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Now Is the Right Time to Talk About a World War Z TV Series

The sequel isn't happening and a TV show could fix the movie's problems

Amanda Bell

Paramount has finally, officially pulled the plug on World War Z 2, the proposed follow-up to the 2013 adaptation of Max Brooks' novel that was, by all accounts, a disaster.

As fans of the excellent zombie book might recall, Brad Pitt's Plan B production company won a bidding war against Leonardo DiCaprio's Appian Way all the way back in the mid-aughts, with plans for him to star as the story's hero, Gerry Lane, a version of the narrating interviewer from the book. Expectations were high for several reasons, not the least of which was the fact thatThe Walking Dead had just arrived and made zombies all the rage again. But more importantly, Brooks' book was just an outstanding read with a lot of well-researched, creepy vignettes that could make for an incredible movie in the right hands.

Unfortunately, the list of similarities between the book and the film that followed were the title and the presence of zombies. That's about it. Otherwise, the movie was utterly unrecognizable, from start to finish, to fans of the book. Pitt himself recognized that he'd left massive chunks of the book out of the adaptation, and that was part of why he wanted to revisit the story for a sequel, even after his character supposedly solved the zombie crisis with that ridiculous Hail Mary of a third act in the first film.

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Now, the movie ended up making a pretty penny at the box office, but whether or not it was actually profitable is another story altogether. The film notoriously suffered massive production setbacks and had to haul in Damon Lindelof to rewrite and shoot an entirely new ending for the movie, which meant other characters were cut from the original scenes (hi, Matthew Fox!) and the production cost skyrocketed faster than the zombie pile from the Jerusalem scene. Chances are that Paramount doesn't want to risk that much money on a sequel that's now years overdue, so after several delays, the studio has given up on the idea at last. And that sound you hear is fans of Brooks' book everywhere breathing a giant sigh of relief because it's hard to imagine any way that World War Z 2 could salvage what was broken by the first film, and it would be a heartbreaker indeed to see the story continue to trample on a story we all loved so well.


World War Z

Jeff J Mitchell

So, now, let's talk about what should happen next with World War Z: a TV show. Yes, really. All those networks and streaming services looking for the next Game of Thrones? This is it right here, guys.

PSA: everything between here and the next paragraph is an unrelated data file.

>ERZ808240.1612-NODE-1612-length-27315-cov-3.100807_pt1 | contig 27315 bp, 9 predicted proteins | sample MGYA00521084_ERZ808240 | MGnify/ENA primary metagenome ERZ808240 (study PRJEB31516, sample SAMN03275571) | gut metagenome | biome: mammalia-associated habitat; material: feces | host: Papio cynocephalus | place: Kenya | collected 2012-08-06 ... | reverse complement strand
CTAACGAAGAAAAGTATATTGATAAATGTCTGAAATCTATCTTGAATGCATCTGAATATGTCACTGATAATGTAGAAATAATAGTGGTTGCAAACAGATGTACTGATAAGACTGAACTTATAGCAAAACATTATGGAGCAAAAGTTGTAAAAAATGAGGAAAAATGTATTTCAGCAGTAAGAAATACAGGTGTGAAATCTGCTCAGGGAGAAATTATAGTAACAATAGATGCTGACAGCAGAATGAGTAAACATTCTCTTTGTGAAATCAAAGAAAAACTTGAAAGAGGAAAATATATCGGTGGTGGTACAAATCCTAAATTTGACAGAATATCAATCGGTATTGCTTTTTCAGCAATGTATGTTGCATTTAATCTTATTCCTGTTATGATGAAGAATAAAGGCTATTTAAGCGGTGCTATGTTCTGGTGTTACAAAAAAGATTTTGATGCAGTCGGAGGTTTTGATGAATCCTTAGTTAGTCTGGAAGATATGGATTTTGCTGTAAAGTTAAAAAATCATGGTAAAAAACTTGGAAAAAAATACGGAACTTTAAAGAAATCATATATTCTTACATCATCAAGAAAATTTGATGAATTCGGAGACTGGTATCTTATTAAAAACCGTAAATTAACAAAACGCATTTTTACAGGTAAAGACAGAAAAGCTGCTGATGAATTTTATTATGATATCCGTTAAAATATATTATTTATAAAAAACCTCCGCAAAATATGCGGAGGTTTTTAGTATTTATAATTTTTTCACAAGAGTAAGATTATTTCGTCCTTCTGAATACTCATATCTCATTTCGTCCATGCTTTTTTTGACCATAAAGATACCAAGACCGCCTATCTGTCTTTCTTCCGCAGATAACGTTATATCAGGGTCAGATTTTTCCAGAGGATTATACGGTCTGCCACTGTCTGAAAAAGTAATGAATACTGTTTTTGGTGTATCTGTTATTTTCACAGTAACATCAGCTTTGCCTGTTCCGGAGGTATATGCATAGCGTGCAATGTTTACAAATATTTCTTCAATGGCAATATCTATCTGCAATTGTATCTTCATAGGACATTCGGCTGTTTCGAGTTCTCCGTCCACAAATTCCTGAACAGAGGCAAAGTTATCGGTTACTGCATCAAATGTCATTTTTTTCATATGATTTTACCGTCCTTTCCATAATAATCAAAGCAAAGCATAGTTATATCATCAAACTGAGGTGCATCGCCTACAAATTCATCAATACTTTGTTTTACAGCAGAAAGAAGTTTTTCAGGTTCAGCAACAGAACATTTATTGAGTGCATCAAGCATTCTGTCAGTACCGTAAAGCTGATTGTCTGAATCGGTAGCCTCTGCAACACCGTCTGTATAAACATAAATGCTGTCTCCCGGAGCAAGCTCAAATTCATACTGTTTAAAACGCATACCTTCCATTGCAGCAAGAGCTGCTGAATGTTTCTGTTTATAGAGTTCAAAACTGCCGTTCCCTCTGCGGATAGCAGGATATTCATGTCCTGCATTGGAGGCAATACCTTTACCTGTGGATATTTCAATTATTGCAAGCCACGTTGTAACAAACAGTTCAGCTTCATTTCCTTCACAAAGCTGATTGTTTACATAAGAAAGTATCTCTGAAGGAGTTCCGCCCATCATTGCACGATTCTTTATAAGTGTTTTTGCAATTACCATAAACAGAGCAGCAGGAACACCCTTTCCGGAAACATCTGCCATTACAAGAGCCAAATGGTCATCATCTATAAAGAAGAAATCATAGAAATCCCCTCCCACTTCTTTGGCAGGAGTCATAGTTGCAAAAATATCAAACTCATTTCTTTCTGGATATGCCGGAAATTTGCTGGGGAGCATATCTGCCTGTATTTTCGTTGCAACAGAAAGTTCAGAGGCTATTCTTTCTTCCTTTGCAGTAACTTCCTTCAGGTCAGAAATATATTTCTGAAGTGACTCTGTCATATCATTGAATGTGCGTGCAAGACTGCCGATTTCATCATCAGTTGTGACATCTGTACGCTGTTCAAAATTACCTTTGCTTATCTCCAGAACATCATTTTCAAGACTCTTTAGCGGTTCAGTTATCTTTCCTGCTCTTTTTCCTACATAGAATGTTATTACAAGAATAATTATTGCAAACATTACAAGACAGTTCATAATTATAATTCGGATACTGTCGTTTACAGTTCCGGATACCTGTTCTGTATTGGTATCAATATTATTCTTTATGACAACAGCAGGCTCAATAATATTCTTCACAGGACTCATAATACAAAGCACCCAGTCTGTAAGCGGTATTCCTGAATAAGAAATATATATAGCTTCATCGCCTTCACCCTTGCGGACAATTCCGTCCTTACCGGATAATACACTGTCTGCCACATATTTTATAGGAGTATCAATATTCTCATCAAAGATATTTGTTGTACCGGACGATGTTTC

Here are a few big reasons World War Z would work so much better on the TV format.

The settings would be ever-changing and so fun. The beauty of World War Z is that it is, in a way, its own little anthology, chronicling what happened at the beginning, middle, end and after the zombie apocalypse raged across the world. From one family's living room as a zed crashed into the sliding glass door to the shores of an ocean as people scrambled for the safety of a cruise ship to outer freaking space, World War Z covered a lot of ground that a procedural-type show format could really have fun with. By giving each of these survivors' accounts their own episodic due, there's so much potential for a solid production designer to really run away with it.

The characters would be revolving. Other than the narrator, there wouldn't be a lot of regular cast members. Much the way Black Mirrorpulls in excellent talent for each of its episodes without having to take up too much of their time, this show could bring someone in to explore singular character-driven stories that are so meaty it would be impossible to turn them down. Who wouldn't sign on play the evil pharmacy brand rep who helped fool the world into buying its fake cure or the badass pilot who heard someone on the other end of her CB radio guiding her to safety, although it was probably her imagination? Each individual story is compelling and would give the guest stars a lot to do without requiring too much commitment.

The stories would finally get the time they deserved. Fellow fans of Brooks' novel will agree that we have simply not gotten to see enough of this story play out on-screen. From the careless celebrity who live-streamed from her little safe house and was overrun by a desperate gaggle of intruders to the bonkers Battle of Yonkers to the survivors who fled north to safety and had to take drastic measures to sustain themselves, there are so many good one-off stories to draw from that it could easily fill a full season (or more). Easily. It's the perfect source material for an action- and drama-centric anthology series.

Make it happen, Hollywood! And please, oh please, do it right this time.